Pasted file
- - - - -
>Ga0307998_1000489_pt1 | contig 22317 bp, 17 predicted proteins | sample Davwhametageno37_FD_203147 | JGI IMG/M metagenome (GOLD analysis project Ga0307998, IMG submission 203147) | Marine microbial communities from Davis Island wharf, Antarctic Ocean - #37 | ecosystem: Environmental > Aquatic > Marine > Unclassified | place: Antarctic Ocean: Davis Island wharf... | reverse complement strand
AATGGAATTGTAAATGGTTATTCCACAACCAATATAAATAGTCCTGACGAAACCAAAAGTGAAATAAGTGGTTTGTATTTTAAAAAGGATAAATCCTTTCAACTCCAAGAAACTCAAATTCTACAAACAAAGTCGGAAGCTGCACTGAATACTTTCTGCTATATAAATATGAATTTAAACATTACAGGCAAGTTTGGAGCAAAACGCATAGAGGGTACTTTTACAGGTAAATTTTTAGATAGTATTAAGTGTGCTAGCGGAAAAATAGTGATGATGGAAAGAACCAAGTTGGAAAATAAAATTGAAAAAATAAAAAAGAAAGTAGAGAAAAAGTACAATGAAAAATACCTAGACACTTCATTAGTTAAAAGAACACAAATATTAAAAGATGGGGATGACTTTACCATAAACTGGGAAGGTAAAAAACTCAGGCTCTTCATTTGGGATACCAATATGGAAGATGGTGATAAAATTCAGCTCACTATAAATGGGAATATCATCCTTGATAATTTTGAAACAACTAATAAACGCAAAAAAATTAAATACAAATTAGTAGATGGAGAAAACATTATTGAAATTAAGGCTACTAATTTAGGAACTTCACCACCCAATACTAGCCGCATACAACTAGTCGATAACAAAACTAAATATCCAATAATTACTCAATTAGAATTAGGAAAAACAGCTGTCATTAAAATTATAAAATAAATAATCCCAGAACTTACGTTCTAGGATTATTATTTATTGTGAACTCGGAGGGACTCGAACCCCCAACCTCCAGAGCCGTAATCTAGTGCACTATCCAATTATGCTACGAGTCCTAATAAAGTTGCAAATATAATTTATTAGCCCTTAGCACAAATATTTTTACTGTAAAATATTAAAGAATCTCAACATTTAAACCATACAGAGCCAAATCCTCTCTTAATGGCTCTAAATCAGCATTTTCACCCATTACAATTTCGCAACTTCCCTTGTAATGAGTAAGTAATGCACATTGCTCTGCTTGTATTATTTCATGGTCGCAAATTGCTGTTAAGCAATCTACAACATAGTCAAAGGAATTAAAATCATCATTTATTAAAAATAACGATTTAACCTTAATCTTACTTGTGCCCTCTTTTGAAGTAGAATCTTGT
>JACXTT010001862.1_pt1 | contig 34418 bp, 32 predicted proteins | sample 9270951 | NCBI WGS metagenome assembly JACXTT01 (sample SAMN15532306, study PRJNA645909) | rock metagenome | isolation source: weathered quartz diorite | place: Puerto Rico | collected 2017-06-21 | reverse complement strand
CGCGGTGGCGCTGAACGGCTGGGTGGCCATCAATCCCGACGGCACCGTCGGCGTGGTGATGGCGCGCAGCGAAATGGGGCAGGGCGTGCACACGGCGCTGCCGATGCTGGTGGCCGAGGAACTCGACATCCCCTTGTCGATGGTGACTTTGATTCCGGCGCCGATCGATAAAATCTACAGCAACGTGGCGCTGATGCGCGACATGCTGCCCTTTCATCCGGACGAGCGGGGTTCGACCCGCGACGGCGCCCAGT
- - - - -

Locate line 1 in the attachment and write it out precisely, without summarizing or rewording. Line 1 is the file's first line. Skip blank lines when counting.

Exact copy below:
>Ga0307998_1000489_pt1 | contig 22317 bp, 17 predicted proteins | sample Davwhametageno37_FD_203147 | JGI IMG/M metagenome (GOLD analysis project Ga0307998, IMG submission 203147) | Marine microbial communities from Davis Island wharf, Antarctic Ocean - #37 | ecosystem: Environmental > Aquatic > Marine > Unclassified | place: Antarctic Ocean: Davis Island wharf... | reverse complement strand